Assuming that you know 100% a non-Jew will be on duty, and assuming that scanning books is forbidden on Shabbat. I think it would depend: If you have to have the book returned by Shabbat - or else incur a fine - then you are essentially asking the non-Jew to process your book now. Asking, hinting or otherwise getting a non-Jew to do work for you on Shabbat ...


3

This site says Just like there is strong language when it comes to giving loans, Jewish law also uses strong words for those who take loans without the means or the intention to repay them. and quotes Rambam Hilchos Malveh veLoveh 1:3 writes (with my emphasis): Similarly, it is forbidden for a borrower to take a loan and use it when it is ...


3

Bava Kamma 97a/b, last line. Rav says you must pay back value, Shmuel says you can pay back even that currency and say "go spend it where it works". And even Shmuel only meant when you could get to such a place. I would presume that a with regards defunct currency that wont work anywhere, even Shmuel would agree that you must pay back value. The halachah (...


3

The Gemara (Bava Metzia 104b) says of an iska (a business venture where one partner puts up the capital, the other is the manager, and they split the profits) that it is "half loan and half deposit." That being the case, the Gemara continues, "if he [the managing partner] wants to drink beer with [his half, rather than using it for the business], then that ...


3

Given that the money was not given on condition and it is a regular loan: From Shut Torat Emet Siman 135: .... The malveh (lender?) has no rights on the money because they were meant to be spent. He has no business with the loveh (receiver?) until the date he has to receive the money back. If the loan is in condition then it depends on what the conditions ...


3

A טלית is not necessarily a "prayer shawl" as commonly associated today. The word refers to a four-cornered wrap, like a toga, or a cape. Although it previously mentioned Tefillin the Gemara could talking about a generic cape/wrap/shawl, not a "prayer shawl" as often thought of today. On the other hand, it seems like (ahem) "Hahu Gavra" was being sort of a ...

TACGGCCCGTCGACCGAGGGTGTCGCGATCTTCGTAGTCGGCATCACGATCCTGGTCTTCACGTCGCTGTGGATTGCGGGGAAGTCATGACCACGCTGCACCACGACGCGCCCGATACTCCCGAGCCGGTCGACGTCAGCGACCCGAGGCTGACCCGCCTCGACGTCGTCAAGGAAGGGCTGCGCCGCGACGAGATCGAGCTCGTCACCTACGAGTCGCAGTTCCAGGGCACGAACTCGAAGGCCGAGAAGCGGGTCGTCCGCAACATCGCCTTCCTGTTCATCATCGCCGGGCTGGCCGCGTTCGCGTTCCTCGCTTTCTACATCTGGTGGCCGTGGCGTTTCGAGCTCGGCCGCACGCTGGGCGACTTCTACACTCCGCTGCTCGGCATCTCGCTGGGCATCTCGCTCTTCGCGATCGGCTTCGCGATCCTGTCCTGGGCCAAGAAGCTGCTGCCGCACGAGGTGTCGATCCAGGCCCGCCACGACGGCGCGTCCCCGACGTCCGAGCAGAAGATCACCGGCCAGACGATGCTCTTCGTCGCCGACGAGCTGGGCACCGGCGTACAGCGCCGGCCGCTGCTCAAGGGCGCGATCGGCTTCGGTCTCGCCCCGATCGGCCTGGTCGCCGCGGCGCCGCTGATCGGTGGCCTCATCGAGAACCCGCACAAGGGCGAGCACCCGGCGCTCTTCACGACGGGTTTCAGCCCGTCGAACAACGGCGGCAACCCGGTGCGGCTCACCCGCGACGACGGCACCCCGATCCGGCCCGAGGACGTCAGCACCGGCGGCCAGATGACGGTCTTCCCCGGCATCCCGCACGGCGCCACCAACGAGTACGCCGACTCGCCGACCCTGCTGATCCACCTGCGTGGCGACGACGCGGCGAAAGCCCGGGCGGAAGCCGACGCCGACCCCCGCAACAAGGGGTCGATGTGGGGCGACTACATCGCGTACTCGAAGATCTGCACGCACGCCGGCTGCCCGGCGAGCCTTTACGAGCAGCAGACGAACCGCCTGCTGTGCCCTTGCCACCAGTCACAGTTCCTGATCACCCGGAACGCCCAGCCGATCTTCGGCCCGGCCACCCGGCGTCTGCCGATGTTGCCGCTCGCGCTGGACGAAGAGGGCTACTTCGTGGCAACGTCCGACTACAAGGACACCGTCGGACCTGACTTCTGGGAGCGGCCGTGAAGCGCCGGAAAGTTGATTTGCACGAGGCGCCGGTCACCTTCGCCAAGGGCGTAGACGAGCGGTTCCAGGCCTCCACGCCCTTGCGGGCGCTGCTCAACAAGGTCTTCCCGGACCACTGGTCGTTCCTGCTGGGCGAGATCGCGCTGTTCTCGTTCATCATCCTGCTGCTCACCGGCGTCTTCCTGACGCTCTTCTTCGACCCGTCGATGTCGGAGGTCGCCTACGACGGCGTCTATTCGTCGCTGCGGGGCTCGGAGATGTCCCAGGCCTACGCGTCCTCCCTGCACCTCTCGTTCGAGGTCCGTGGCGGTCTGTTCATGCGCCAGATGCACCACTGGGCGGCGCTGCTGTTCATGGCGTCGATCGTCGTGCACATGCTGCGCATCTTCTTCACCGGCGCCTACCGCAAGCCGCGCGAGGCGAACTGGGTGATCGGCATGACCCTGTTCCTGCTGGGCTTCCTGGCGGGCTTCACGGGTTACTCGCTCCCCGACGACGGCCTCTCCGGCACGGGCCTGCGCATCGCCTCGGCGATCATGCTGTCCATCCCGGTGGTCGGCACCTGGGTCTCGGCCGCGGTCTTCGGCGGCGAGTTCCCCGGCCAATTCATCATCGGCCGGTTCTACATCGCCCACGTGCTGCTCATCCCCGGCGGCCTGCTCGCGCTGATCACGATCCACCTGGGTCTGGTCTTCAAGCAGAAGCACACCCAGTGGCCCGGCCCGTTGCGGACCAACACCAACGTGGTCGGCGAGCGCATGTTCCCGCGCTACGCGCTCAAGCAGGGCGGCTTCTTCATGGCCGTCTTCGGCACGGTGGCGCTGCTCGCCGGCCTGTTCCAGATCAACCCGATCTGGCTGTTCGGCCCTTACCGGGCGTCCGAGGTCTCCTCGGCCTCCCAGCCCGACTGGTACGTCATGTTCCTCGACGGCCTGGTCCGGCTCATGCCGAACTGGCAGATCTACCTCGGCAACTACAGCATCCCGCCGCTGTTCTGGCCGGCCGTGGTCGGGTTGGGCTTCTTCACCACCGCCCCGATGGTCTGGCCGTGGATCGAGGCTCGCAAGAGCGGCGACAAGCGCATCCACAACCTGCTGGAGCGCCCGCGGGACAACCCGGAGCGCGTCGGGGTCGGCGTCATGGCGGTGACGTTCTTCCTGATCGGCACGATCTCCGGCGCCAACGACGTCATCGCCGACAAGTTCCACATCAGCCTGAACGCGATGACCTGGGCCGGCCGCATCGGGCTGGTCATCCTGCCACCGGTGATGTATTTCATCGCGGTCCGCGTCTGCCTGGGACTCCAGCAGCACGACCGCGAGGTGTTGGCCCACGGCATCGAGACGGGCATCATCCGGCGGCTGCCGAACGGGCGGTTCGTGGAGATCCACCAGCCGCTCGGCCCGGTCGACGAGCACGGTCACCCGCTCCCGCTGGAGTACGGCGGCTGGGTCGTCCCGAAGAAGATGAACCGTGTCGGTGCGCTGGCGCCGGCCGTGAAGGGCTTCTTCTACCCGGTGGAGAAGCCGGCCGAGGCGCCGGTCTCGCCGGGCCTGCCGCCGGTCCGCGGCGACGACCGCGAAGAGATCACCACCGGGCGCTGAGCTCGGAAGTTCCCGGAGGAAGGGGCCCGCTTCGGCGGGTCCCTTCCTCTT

3

The Shulchan Aruch rules (OC 14:3) that even though a man is exempt from attaching tzitzit to a borrowed four-cornered garment, if he borrowed it with tzitzit already attached, then he may say a blessing on it, implying that there is a mitzva that happens when he wears (at least a reshut--voluntary mitzva). So it would seem like there is good reason to wear ...


3

Your question has two components: A) Not paying back the debt on time. B) Paying back in a manner that has a lot of "processing" expenses for the creditor. a) In a functioning halachic world, if one doesn't pay his debts, the beit din can confiscate his assets or enslave him if he doesn't have any. b) In "The laws of Ribbis" 6:18 it says that "service ...


3

You write "assuming that there are no heirs or other take-over companies ..." This is quite an assumption! One cannot just make an estimation regarding the heirs. Thus there are Halachos regarding the steps to take in such an event. If it is clear that the object is Hefker (i.e. no heir has a legitimate claim for ownership), regardless of who owned it in ...


3

Your question was asked here. The question was As a Company we accept payments from customers made via their credit cards. We are charge by the bank for each transaction a fee of 0.67% of the transaction. 1. Can this fee be on charged to the customer? The answer was Adding on the charge that you incur from the Credit Card company is ...


2

As a general rule, in monetary matters, there is no difference between dealing with Jews or non-Jews; and in both cases the (written or oral) agreement between the parties is binding. Notable exceptions are: Ribis: One can never charge interest to a fellow Jew; certain types of interest are allowed when dealing with non-Jews. See the Rambam in הלכות מלווה ...


2

He would have to check it if he is going to make a bracha on it. One solution to this problem is too declare ownerless your share in the Shul's tallit thereby making the tallit a borrowed tallit which is not obligated in tzitzit. This way it doesn't matter if they are invalid and you won't be making a bracha anyway. (Sources: Mishna Brurah 13 sk 15, 8 sk ...


2

There is a disagreement amongst the authorities what happens if the lender has given up hope ("ye'ush) of retrieving the debt, is the debt cancelled out, or does it remains. I have written an article on this in Hebrew. You can read it in the following link: https://docs.google.com/document/d/1lUYqb6ScHifOUAYC1CbYZtHczMnFYKrVQ_7A3yFGxJU/edit?usp=sharing ...


2

The torah actually does permit taking a poor man's garment as pledge for a loan. However, Devarim 24:13 says it must be returned to him at night -- he needs it to sleep in. The text here is not specific about the type of garment, but from context it sounds like it would be a wrap, cloak, or other item that could serve as a blanket. וְאִם-אִישׁ עָנִי, ...


2

The Shulchan Aruch Hilchos Ribbis Yorah Deah Siman 161 Sif 11 states that a loan document that stipulates interest - regardless if the nature of the interest could be categorized as forbidden according to the Torah or a Rabbinical prohibition - can be used to collect the principle of the loan only and not the interest on the condition that it's obvious from ...